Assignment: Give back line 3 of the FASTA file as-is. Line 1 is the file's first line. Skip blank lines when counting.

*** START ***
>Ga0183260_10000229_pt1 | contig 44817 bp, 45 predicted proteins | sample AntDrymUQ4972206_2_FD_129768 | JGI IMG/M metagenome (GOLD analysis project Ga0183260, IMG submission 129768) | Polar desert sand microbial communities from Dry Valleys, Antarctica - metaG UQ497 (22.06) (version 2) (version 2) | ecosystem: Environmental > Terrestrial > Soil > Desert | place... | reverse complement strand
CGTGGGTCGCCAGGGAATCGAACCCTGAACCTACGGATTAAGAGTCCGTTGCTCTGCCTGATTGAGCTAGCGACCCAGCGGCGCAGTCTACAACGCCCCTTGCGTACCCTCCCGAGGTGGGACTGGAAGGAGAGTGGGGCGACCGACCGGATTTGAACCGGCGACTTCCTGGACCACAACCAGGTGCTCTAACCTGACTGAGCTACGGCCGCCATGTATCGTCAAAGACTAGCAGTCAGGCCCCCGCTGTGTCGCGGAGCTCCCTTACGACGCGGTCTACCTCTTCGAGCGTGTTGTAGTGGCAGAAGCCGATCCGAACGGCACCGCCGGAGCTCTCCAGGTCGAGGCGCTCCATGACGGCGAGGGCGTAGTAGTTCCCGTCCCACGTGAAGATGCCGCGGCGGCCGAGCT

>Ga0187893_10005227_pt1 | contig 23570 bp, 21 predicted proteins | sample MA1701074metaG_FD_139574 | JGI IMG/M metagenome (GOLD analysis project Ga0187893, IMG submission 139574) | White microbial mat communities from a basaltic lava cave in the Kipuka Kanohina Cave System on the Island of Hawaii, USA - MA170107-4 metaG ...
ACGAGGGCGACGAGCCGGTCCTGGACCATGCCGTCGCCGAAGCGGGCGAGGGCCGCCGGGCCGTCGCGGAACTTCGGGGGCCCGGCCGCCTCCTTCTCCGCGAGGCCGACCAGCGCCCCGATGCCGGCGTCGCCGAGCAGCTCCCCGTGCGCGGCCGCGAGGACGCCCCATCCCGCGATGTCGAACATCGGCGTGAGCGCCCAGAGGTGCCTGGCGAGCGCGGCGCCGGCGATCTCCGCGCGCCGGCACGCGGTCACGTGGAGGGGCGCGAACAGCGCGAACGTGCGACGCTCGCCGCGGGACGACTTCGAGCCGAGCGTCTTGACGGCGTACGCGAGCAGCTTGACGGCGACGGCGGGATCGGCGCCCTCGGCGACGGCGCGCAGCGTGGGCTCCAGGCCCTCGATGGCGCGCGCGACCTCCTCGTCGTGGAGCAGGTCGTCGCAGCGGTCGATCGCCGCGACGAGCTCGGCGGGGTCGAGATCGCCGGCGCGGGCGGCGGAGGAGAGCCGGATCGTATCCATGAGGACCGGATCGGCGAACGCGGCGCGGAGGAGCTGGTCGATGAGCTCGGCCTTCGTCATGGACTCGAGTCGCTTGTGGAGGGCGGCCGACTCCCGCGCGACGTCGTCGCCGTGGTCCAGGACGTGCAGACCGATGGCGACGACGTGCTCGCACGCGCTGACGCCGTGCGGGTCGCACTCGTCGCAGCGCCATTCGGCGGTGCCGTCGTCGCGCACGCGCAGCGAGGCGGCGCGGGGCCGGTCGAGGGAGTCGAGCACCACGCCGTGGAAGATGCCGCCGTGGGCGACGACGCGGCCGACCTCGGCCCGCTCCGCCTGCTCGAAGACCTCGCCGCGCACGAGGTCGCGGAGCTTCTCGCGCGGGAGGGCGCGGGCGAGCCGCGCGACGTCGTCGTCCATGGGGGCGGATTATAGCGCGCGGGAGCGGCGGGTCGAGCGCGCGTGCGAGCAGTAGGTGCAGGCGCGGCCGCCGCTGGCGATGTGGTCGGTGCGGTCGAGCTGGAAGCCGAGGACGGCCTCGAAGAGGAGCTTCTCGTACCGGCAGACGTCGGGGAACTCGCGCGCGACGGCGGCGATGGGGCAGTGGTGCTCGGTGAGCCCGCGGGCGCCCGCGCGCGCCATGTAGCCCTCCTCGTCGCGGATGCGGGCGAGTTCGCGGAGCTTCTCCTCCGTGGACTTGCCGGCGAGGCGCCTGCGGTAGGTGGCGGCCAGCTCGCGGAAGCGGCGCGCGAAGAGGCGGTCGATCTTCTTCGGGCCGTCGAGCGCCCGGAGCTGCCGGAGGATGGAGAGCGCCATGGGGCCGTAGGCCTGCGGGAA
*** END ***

>Ga0187893_10005227_pt1 | contig 23570 bp, 21 predicted proteins | sample MA1701074metaG_FD_139574 | JGI IMG/M metagenome (GOLD analysis project Ga0187893, IMG submission 139574) | White microbial mat communities from a basaltic lava cave in the Kipuka Kanohina Cave System on the Island of Hawaii, USA - MA170107-4 metaG ...